MMA: The Best Era from Each Weight Division
How many times have your parents or grandparents told you the world today just isn't the same as it once was? Well that may be the case for a number of weight divisions in MMA.
The landscape of weight divisions change over the years with numerous ups and downs that resemble a roller coaster. Some have seen dominant champions while others have seen titles change hands like it was a game of hot potato.
We may be seeing the best of the best over the course of history in certain weight classes but in other circumstances we may have already witnessed the "golden years." So do we have a bright future ahead of us or have we already enjoyed what is likely to be the best era from each weight division?
Women's MMA: The Future
Women's MMA is enjoying a boom in popularity due to fighters like Gina Carano, Cristiane "Cyborg" Santos, and now Ronda Rousey. The division will likely be introduced to the UFC within the next two years and Rousey will undoubtedly be the star of the show.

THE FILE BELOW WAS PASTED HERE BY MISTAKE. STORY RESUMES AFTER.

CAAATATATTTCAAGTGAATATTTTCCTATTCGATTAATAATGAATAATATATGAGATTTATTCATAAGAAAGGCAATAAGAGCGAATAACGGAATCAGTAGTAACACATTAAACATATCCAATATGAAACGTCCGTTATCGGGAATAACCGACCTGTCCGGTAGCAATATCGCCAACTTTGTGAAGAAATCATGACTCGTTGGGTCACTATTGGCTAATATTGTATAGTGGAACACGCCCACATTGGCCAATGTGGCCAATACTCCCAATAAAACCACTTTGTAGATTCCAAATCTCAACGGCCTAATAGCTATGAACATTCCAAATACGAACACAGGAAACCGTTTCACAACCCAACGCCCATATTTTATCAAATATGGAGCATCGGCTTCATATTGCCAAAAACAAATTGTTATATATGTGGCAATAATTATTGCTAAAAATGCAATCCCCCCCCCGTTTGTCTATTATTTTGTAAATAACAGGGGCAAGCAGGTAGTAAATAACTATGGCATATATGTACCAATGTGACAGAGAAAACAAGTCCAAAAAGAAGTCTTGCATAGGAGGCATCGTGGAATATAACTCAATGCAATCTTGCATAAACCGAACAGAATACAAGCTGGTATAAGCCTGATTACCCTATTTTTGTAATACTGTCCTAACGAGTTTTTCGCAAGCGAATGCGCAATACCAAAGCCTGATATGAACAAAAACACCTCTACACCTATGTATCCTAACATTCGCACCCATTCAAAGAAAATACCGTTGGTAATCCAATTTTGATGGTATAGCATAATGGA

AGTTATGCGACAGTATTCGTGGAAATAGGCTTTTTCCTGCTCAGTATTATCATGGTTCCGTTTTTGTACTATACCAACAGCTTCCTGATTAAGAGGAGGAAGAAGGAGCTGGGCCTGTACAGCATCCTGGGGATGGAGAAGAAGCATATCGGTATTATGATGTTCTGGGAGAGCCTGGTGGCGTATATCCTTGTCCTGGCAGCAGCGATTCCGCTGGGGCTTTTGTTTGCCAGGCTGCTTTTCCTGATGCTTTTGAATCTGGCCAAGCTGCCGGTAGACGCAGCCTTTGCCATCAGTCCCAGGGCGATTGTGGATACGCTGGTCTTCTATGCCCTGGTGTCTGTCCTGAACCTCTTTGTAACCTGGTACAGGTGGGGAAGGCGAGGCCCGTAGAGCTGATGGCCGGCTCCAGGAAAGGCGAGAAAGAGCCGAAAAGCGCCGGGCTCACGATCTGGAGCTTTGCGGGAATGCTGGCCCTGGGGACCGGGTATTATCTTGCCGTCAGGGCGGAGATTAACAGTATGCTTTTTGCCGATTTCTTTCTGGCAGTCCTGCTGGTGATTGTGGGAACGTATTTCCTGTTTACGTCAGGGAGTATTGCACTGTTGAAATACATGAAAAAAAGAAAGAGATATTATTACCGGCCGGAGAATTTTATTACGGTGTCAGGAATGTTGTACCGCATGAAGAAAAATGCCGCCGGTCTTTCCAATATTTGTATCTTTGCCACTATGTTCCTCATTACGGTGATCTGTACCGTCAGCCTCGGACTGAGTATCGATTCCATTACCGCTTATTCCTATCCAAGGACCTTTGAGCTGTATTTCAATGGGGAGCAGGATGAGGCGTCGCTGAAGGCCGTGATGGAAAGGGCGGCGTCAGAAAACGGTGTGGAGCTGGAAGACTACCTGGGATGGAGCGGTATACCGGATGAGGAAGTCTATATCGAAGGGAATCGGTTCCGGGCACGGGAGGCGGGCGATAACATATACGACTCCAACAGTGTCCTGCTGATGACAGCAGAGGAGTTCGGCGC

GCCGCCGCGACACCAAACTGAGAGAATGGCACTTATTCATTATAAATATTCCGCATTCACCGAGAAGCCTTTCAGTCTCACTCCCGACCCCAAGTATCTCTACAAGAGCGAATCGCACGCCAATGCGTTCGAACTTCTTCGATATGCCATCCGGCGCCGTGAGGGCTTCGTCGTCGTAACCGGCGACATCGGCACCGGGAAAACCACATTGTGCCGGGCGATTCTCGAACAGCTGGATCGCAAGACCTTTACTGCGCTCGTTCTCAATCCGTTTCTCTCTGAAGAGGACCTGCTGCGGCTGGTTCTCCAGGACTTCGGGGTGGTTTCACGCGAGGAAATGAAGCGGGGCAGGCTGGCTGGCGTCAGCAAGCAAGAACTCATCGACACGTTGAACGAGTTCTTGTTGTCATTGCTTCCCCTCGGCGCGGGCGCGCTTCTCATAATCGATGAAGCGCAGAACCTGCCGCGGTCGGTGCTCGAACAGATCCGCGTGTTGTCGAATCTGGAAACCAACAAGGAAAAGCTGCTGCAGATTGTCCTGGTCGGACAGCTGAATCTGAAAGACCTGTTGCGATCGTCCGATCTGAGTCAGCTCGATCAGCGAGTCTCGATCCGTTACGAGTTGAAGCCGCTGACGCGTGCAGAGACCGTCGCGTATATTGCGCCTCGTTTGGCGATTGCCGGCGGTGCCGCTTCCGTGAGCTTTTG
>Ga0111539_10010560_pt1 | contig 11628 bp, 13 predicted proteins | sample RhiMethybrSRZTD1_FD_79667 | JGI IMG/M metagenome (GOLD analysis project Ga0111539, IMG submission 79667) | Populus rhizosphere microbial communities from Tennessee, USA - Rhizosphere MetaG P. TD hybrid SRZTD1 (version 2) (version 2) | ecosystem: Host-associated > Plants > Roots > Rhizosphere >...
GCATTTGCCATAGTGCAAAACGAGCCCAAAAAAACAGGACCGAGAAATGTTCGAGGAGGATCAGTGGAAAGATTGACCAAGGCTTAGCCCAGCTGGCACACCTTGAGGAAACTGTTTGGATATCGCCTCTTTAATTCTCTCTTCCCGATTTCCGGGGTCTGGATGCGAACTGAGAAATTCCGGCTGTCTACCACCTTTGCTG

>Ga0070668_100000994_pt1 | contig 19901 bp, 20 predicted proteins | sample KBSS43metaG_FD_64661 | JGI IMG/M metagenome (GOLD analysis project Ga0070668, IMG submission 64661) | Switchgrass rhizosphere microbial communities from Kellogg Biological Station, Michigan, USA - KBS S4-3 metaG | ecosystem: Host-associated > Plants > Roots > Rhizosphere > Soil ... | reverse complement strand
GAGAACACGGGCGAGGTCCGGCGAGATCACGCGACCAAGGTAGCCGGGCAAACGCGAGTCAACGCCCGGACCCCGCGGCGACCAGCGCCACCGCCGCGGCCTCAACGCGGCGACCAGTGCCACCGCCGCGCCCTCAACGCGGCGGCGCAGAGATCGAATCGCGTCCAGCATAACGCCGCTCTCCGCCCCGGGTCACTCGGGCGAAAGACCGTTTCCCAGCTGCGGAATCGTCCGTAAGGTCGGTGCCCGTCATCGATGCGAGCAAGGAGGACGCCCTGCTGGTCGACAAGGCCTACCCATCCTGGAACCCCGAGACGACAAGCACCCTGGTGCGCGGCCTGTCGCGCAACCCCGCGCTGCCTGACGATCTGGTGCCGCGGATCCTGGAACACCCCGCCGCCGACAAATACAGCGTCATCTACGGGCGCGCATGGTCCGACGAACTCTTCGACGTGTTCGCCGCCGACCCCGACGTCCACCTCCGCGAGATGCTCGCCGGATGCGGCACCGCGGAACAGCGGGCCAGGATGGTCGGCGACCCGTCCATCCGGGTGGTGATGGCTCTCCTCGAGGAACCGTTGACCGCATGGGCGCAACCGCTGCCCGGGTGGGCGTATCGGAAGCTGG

She's looked extremely impressive thus far in her brief MMA career and has gained world wide fame. Carano gained fame and attention for the division due to her looks and celebrity status as well, but it's clear Rousey is on a different level in terms of fighting.
The division also has the possibility of a "Mayweather-Pacquiao" type of fight if Rousey and "Cyborg" can ever agree to fight one another. The mega fight would be the biggest since "Cyborg" fought Carano and could be the fight to boost the division to mainstream status.